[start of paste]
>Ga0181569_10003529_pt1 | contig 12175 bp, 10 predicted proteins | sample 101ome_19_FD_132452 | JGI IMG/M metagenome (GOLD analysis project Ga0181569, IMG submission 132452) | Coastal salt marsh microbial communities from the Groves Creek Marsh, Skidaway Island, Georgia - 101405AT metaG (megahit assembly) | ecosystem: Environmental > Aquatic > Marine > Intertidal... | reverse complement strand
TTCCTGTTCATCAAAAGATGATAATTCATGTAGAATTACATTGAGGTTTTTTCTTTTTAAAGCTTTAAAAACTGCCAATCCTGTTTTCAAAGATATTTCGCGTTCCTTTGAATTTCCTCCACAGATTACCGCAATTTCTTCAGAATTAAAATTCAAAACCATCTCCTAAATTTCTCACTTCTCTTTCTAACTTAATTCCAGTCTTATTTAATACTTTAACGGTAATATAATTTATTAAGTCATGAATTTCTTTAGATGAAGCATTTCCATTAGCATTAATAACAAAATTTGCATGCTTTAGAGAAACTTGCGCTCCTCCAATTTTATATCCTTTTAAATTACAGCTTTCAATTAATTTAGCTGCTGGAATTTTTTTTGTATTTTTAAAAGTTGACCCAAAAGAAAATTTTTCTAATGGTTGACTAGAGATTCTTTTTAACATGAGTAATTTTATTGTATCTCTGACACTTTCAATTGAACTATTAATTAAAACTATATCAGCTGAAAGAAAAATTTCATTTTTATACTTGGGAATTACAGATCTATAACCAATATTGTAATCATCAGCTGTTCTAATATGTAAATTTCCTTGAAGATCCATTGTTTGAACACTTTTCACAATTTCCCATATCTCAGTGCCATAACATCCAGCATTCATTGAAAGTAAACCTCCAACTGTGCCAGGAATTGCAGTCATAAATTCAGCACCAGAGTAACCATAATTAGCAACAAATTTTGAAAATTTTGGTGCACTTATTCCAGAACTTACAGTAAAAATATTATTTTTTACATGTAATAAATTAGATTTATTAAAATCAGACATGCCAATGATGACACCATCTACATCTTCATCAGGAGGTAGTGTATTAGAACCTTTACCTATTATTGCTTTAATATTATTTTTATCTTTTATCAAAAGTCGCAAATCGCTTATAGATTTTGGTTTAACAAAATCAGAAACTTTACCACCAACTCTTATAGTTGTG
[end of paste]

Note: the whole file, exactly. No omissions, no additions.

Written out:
>Ga0181569_10003529_pt1 | contig 12175 bp, 10 predicted proteins | sample 101ome_19_FD_132452 | JGI IMG/M metagenome (GOLD analysis project Ga0181569, IMG submission 132452) | Coastal salt marsh microbial communities from the Groves Creek Marsh, Skidaway Island, Georgia - 101405AT metaG (megahit assembly) | ecosystem: Environmental > Aquatic > Marine > Intertidal... | reverse complement strand
TTCCTGTTCATCAAAAGATGATAATTCATGTAGAATTACATTGAGGTTTTTTCTTTTTAAAGCTTTAAAAACTGCCAATCCTGTTTTCAAAGATATTTCGCGTTCCTTTGAATTTCCTCCACAGATTACCGCAATTTCTTCAGAATTAAAATTCAAAACCATCTCCTAAATTTCTCACTTCTCTTTCTAACTTAATTCCAGTCTTATTTAATACTTTAACGGTAATATAATTTATTAAGTCATGAATTTCTTTAGATGAAGCATTTCCATTAGCATTAATAACAAAATTTGCATGCTTTAGAGAAACTTGCGCTCCTCCAATTTTATATCCTTTTAAATTACAGCTTTCAATTAATTTAGCTGCTGGAATTTTTTTTGTATTTTTAAAAGTTGACCCAAAAGAAAATTTTTCTAATGGTTGACTAGAGATTCTTTTTAACATGAGTAATTTTATTGTATCTCTGACACTTTCAATTGAACTATTAATTAAAACTATATCAGCTGAAAGAAAAATTTCATTTTTATACTTGGGAATTACAGATCTATAACCAATATTGTAATCATCAGCTGTTCTAATATGTAAATTTCCTTGAAGATCCATTGTTTGAACACTTTTCACAATTTCCCATATCTCAGTGCCATAACATCCAGCATTCATTGAAAGTAAACCTCCAACTGTGCCAGGAATTGCAGTCATAAATTCAGCACCAGAGTAACCATAATTAGCAACAAATTTTGAAAATTTTGGTGCACTTATTCCAGAACTTACAGTAAAAATATTATTTTTTACATGTAATAAATTAGATTTATTAAAATCAGACATGCCAATGATGACACCATCTACATCTTCATCAGGAGGTAGTGTATTAGAACCTTTACCTATTATTGCTTTAATATTATTTTTATCTTTTATCAAAAGTCGCAAATCGCTTATAGATTTTGGTTTAACAAAATCAGAAACTTTACCACCAACTCTTATAGTTGTG